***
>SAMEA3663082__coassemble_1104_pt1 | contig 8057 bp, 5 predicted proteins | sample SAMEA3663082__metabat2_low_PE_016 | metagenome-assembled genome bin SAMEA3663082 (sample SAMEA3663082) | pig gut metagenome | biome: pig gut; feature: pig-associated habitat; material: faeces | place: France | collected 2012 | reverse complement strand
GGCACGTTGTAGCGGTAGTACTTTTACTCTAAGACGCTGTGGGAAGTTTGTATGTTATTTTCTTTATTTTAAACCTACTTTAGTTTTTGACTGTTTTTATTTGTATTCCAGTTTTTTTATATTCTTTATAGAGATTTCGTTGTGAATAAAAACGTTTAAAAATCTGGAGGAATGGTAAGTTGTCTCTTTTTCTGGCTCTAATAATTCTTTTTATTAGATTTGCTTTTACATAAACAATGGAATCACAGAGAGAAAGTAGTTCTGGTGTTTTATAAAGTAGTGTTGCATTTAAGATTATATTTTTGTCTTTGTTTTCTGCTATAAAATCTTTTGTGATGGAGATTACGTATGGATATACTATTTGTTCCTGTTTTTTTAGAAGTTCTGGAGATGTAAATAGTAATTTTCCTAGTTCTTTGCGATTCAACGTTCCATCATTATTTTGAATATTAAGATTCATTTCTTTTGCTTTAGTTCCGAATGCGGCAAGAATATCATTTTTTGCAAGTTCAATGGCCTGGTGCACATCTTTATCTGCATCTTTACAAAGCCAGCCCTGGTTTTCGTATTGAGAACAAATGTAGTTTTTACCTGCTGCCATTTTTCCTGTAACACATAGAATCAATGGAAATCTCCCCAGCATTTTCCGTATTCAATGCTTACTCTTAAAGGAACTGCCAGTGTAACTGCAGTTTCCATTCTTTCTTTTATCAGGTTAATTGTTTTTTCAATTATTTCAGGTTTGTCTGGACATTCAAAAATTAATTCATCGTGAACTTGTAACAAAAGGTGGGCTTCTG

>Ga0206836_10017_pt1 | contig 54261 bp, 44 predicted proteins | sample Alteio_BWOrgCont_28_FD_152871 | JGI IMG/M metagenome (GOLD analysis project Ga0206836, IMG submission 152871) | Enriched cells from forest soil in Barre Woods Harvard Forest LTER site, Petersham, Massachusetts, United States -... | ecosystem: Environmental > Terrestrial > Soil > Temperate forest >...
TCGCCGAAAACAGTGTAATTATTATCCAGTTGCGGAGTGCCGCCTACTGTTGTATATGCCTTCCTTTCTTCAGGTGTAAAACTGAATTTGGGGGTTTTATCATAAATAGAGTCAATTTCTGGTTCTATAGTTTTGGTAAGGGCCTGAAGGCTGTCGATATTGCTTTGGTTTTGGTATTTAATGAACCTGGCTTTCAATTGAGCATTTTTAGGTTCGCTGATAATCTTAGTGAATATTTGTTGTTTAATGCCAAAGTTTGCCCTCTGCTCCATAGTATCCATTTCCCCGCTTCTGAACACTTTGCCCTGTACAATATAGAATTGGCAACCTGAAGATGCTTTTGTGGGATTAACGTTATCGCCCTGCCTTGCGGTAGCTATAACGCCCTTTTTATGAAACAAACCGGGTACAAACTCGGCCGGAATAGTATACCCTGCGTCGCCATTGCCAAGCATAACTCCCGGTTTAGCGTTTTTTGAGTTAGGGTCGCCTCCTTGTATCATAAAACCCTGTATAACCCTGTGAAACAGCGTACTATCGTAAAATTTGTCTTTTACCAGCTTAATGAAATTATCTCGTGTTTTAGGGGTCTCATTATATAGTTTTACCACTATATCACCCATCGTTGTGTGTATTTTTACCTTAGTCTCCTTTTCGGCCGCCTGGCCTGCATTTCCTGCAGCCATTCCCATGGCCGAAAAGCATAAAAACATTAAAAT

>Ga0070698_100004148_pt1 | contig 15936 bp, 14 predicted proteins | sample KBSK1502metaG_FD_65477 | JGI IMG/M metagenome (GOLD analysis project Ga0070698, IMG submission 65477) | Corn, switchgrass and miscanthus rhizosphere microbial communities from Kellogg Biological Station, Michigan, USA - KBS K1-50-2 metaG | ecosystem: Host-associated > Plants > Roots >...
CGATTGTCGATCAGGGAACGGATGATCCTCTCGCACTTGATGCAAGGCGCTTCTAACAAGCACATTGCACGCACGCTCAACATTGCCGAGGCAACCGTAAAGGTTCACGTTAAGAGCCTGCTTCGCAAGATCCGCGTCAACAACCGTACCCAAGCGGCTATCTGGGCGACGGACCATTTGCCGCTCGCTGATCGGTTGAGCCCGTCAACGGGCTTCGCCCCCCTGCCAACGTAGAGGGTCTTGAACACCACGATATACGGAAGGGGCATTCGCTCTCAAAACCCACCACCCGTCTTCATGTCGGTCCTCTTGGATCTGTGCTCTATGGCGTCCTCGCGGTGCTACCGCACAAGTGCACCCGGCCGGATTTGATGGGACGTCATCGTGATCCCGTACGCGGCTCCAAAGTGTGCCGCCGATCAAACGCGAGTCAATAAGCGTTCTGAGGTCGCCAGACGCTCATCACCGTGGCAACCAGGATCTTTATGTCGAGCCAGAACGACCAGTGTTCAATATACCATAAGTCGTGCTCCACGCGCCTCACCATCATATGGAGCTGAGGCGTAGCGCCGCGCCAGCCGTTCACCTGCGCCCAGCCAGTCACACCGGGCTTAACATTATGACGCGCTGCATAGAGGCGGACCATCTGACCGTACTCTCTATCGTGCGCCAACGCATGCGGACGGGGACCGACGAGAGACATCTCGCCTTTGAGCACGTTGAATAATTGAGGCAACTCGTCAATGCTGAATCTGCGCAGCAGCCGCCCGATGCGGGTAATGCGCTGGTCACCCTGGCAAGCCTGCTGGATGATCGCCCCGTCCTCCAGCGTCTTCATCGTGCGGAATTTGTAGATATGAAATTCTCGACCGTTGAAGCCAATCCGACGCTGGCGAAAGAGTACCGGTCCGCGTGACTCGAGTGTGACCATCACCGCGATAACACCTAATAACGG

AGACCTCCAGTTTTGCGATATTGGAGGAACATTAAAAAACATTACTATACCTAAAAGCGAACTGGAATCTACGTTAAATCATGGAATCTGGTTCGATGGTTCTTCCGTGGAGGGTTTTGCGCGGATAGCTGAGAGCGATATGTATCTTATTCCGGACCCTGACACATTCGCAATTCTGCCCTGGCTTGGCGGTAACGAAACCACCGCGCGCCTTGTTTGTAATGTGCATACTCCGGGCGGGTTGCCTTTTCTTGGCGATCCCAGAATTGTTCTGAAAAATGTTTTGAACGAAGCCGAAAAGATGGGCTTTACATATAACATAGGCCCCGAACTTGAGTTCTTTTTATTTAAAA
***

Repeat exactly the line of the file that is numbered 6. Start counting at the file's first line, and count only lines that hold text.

CGATTGTCGATCAGGGAACGGATGATCCTCTCGCACTTGATGCAAGGCGCTTCTAACAAGCACATTGCACGCACGCTCAACATTGCCGAGGCAACCGTAAAGGTTCACGTTAAGAGCCTGCTTCGCAAGATCCGCGTCAACAACCGTACCCAAGCGGCTATCTGGGCGACGGACCATTTGCCGCTCGCTGATCGGTTGAGCCCGTCAACGGGCTTCGCCCCCCTGCCAACGTAGAGGGTCTTGAACACCACGATATACGGAAGGGGCATTCGCTCTCAAAACCCACCACCCGTCTTCATGTCGGTCCTCTTGGATCTGTGCTCTATGGCGTCCTCGCGGTGCTACCGCACAAGTGCACCCGGCCGGATTTGATGGGACGTCATCGTGATCCCGTACGCGGCTCCAAAGTGTGCCGCCGATCAAACGCGAGTCAATAAGCGTTCTGAGGTCGCCAGACGCTCATCACCGTGGCAACCAGGATCTTTATGTCGAGCCAGAACGACCAGTGTTCAATATACCATAAGTCGTGCTCCACGCGCCTCACCATCATATGGAGCTGAGGCGTAGCGCCGCGCCAGCCGTTCACCTGCGCCCAGCCAGTCACACCGGGCTTAACATTATGACGCGCTGCATAGAGGCGGACCATCTGACCGTACTCTCTATCGTGCGCCAACGCATGCGGACGGGGACCGACGAGAGACATCTCGCCTTTGAGCACGTTGAATAATTGAGGCAACTCGTCAATGCTGAATCTGCGCAGCAGCCGCCCGATGCGGGTAATGCGCTGGTCACCCTGGCAAGCCTGCTGGATGATCGCCCCGTCCTCCAGCGTCTTCATCGTGCGGAATTTGTAGATATGAAATTCTCGACCGTTGAAGCCAATCCGACGCTGGCGAAAGAGTACCGGTCCGCGTGACTCGAGTGTGACCATCACCGCGATAACACCTAATAACGG